Brilliant Birding in Malaysia
With a tropical climate, diverse terrain and lush vegetation supporting abundant bird life, combined with incredible scenery and friendly people, Malaysia continues to be a prime birding destination. From swampy mangroves to tropical rainforest-covered mountains, the landscape of Malaysia provides a variety of habitats for over 720 species of birds, including 39 endemic species, on the Malaysia Peninsula and Malaysia Borneo â€“ the two regions of Malaysia which are separated by the South China Sea.
There are a number of tours available that focus primarily on bird-watching and therefore, take birders to the areas with the widest variety of birds. A two week tour will in all likelihood allow birders to spot over 300 species of birds, including Red-naped Trogon, Rhinoceros Hornbill, Gold-whiskered Barbet, Great Slaty Woodpecker, Garnet and Banded Pittas as well as several bulbul, babbler and sunbird species on the Malaysia Peninsula. A trip to Borneo will reward birders with sightings of endemic species including Crimson-headed Partridge, White-fronted Falconet, Bornean Barbet, Bornean Bristlehead, Whitehead’s Broadbill, Blue-headed Pitta and Whitehead’s Spiderhunter.
Birders who only have a few days to spare have numerous bird-watching areas to choose from that are within a three-hour drive from Kuala Lumpur. For example, the Kuala Selangor Nature Park is a mere hour and half drive from Kuala Lumpur and, with its coastal forest, mangrove and mud flats, is considered to be one of the best places to view mangrove birds and shore birds. Birds commonly spotted include Black-shouldered Kite, White-bellied Sea-eagle, Red Junglefowl, Stork-billed Kingfisher, Mangrove Blue Flycatcher, Buffy Fish-owl, Copper-throated Sunbird and many more.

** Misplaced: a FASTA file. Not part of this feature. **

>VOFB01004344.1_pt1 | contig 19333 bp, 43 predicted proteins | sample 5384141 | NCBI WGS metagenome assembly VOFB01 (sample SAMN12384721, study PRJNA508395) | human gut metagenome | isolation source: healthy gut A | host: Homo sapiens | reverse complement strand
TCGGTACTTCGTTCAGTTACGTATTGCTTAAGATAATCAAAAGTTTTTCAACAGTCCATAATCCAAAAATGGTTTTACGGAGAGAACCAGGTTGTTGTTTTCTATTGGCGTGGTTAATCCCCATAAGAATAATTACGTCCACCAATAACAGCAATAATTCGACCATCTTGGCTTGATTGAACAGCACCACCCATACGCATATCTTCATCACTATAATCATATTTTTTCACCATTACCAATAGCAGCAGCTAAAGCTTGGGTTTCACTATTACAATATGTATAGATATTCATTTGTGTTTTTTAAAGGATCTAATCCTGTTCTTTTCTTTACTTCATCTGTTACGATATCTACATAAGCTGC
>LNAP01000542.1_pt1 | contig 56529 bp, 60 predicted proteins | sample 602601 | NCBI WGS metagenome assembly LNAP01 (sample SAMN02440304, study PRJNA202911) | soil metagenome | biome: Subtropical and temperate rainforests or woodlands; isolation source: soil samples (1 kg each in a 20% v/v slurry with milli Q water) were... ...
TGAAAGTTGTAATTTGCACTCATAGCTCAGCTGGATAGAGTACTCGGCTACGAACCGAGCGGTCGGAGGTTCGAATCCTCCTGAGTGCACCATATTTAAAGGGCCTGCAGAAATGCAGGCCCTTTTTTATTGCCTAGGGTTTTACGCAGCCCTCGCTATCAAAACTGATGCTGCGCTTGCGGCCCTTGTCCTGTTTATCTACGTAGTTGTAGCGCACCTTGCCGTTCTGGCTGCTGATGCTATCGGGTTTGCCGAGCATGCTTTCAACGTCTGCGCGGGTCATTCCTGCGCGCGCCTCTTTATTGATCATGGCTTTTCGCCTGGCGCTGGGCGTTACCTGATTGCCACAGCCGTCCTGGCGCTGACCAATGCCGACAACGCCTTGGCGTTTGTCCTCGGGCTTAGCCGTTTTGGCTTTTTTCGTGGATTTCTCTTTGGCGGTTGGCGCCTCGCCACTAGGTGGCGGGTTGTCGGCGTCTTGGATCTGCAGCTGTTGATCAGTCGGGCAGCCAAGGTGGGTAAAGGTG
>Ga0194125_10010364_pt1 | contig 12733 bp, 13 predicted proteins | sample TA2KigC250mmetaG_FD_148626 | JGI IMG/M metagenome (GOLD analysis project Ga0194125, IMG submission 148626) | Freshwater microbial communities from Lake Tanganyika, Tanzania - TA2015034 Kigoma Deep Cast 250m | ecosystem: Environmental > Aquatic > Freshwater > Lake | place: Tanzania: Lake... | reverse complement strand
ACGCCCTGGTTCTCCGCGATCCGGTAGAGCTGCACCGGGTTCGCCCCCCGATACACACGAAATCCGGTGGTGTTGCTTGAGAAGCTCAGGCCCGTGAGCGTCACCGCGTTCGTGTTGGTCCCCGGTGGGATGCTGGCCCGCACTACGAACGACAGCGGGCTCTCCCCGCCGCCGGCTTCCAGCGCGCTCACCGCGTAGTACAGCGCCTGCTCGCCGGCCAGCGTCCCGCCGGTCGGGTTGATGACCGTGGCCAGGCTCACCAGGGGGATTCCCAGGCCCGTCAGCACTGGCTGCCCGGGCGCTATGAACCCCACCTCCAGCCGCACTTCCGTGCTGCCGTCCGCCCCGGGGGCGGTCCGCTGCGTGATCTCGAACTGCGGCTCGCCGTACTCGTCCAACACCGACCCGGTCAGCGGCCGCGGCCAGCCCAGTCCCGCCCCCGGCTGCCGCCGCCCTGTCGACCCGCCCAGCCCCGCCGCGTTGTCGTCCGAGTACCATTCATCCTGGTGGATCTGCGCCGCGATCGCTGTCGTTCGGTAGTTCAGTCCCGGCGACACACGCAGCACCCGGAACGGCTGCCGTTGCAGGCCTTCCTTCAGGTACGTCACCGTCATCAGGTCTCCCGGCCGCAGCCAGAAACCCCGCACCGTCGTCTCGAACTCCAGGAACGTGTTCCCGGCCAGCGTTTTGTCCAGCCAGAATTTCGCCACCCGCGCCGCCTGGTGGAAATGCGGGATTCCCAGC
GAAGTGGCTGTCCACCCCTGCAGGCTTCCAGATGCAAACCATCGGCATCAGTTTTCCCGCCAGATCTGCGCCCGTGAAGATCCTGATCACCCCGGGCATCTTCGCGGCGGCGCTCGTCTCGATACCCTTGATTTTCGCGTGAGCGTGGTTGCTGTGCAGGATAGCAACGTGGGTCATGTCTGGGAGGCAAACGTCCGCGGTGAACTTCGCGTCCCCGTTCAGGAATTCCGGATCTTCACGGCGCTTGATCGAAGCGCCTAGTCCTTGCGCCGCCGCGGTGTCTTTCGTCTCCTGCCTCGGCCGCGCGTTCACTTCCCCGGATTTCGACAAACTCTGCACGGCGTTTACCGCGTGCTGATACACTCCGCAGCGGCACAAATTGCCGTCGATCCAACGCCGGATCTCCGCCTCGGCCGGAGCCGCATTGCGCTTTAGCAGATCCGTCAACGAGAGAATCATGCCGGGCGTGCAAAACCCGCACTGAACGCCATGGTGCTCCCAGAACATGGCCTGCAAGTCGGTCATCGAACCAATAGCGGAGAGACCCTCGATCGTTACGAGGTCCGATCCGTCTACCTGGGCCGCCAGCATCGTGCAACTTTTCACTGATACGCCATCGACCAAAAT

Heading towards lowland rainforest area, Sungai Perdik is about one and a half hours drive from Kuala Lumpur. This area offers a flat walking trail along a stream where birders can expect to see the Blue-crowned Hanging Parrot, Oriental Dwarf Kingfisher as well as various barbets. Rarer species include the Red-naped Trogon, Green Broadbill, Finsch’s Bulbul, Brown-streaked Flycatcher, Crimson Sunbird and Thick-billed Flowerpecker.
Sabah and Sarawak, the two regions of Borneo, are covered by a large section of forest that contains numerous endemic species. Previously this area had been difficult to gain access to, but recently some areas have been designated as national parks and game reserves allowing easier access for birders. The Sepilok Forest Reserve in Sabah is one of the popular bird-watching areas. As well as being home to an orangutan rehabilitation centre, Sepilok Forest Reserve has designated walking areas that enables visitors to view a wealth of rare indigenous plants, forest animals and more than 200 species of birds.
With the astonishing abundance and variety of birdlife in Malaysia, without a doubt the biggest problem facing bird-watchers who go birding in Malaysia is choosing what to see first.